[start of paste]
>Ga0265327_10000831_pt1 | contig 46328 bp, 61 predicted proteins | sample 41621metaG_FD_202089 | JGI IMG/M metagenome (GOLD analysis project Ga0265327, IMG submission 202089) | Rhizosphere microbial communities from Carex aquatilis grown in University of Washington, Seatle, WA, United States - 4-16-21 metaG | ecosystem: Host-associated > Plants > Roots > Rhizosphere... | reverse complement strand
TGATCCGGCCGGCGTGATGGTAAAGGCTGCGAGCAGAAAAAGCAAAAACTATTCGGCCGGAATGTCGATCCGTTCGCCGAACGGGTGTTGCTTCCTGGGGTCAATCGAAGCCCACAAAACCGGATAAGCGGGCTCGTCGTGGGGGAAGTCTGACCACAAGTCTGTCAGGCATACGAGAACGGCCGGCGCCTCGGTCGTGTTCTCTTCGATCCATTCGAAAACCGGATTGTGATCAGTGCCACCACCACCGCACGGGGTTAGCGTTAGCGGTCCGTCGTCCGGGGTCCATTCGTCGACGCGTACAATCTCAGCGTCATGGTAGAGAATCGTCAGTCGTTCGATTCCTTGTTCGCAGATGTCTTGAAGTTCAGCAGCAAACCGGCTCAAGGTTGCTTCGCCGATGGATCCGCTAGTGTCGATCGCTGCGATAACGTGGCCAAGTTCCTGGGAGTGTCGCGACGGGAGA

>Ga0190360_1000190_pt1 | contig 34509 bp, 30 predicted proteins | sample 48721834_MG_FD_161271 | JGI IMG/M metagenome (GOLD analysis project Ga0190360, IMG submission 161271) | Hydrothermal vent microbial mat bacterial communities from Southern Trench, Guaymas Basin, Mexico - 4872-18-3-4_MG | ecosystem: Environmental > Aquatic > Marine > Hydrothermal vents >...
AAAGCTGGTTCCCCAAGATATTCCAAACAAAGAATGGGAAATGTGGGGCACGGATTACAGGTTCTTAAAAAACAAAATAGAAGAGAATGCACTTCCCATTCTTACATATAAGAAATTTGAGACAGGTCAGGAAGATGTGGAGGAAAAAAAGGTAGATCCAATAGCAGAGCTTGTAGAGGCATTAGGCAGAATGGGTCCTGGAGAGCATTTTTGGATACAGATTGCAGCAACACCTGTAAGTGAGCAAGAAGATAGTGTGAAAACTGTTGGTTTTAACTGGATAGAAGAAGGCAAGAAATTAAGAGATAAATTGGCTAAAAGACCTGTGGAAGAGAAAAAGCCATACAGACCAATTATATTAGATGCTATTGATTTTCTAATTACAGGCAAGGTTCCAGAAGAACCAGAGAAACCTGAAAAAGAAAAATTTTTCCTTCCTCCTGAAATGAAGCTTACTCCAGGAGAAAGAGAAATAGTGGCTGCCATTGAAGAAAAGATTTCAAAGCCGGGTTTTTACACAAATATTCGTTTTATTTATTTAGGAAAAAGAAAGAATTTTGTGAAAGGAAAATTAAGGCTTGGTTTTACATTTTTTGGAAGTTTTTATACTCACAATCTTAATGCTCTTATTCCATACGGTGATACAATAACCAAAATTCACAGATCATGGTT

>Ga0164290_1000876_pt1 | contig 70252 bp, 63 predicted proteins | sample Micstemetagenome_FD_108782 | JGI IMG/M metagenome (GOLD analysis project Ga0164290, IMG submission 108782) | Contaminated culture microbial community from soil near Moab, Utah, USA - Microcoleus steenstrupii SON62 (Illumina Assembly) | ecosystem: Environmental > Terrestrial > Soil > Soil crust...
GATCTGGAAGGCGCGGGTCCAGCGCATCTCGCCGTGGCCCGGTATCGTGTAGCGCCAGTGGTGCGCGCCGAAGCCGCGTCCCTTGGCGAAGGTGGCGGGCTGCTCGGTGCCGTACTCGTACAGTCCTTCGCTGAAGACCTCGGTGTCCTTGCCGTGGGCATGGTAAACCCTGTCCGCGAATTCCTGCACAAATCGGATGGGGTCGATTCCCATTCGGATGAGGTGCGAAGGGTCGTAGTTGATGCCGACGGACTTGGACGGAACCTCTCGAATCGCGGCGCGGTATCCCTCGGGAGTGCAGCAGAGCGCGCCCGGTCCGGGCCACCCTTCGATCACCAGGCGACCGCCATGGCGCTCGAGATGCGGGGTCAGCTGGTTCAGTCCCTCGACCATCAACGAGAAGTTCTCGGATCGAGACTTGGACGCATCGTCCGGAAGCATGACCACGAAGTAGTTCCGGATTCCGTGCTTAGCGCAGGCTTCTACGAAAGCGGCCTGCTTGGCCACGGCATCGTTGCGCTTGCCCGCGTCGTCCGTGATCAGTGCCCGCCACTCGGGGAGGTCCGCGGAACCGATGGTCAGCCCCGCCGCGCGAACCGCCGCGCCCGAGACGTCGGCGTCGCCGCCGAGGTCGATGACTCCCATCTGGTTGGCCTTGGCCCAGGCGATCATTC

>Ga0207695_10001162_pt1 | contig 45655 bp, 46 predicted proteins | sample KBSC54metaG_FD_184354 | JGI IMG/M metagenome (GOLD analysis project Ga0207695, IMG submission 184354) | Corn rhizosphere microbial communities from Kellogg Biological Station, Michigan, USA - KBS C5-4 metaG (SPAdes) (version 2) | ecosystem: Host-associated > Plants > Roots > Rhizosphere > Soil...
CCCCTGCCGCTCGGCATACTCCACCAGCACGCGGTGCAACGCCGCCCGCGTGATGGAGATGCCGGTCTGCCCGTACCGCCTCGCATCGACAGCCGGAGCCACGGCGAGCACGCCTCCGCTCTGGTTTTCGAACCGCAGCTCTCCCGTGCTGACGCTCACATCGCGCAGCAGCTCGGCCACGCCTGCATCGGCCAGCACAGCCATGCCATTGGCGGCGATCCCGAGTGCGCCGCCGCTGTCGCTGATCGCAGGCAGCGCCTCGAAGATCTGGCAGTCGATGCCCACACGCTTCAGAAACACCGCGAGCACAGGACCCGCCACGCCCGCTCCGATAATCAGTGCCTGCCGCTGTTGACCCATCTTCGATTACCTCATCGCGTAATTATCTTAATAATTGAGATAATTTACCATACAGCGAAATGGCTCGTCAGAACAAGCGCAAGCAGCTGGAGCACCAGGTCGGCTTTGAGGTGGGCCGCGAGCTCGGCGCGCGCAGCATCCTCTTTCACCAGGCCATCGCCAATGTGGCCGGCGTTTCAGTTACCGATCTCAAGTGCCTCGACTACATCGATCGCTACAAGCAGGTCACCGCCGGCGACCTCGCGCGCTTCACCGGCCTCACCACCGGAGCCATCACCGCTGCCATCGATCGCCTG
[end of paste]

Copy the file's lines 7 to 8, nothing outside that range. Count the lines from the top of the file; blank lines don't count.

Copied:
>Ga0207695_10001162_pt1 | contig 45655 bp, 46 predicted proteins | sample KBSC54metaG_FD_184354 | JGI IMG/M metagenome (GOLD analysis project Ga0207695, IMG submission 184354) | Corn rhizosphere microbial communities from Kellogg Biological Station, Michigan, USA - KBS C5-4 metaG (SPAdes) (version 2) | ecosystem: Host-associated > Plants > Roots > Rhizosphere > Soil...
CCCCTGCCGCTCGGCATACTCCACCAGCACGCGGTGCAACGCCGCCCGCGTGATGGAGATGCCGGTCTGCCCGTACCGCCTCGCATCGACAGCCGGAGCCACGGCGAGCACGCCTCCGCTCTGGTTTTCGAACCGCAGCTCTCCCGTGCTGACGCTCACATCGCGCAGCAGCTCGGCCACGCCTGCATCGGCCAGCACAGCCATGCCATTGGCGGCGATCCCGAGTGCGCCGCCGCTGTCGCTGATCGCAGGCAGCGCCTCGAAGATCTGGCAGTCGATGCCCACACGCTTCAGAAACACCGCGAGCACAGGACCCGCCACGCCCGCTCCGATAATCAGTGCCTGCCGCTGTTGACCCATCTTCGATTACCTCATCGCGTAATTATCTTAATAATTGAGATAATTTACCATACAGCGAAATGGCTCGTCAGAACAAGCGCAAGCAGCTGGAGCACCAGGTCGGCTTTGAGGTGGGCCGCGAGCTCGGCGCGCGCAGCATCCTCTTTCACCAGGCCATCGCCAATGTGGCCGGCGTTTCAGTTACCGATCTCAAGTGCCTCGACTACATCGATCGCTACAAGCAGGTCACCGCCGGCGACCTCGCGCGCTTCACCGGCCTCACCACCGGAGCCATCACCGCTGCCATCGATCGCCTG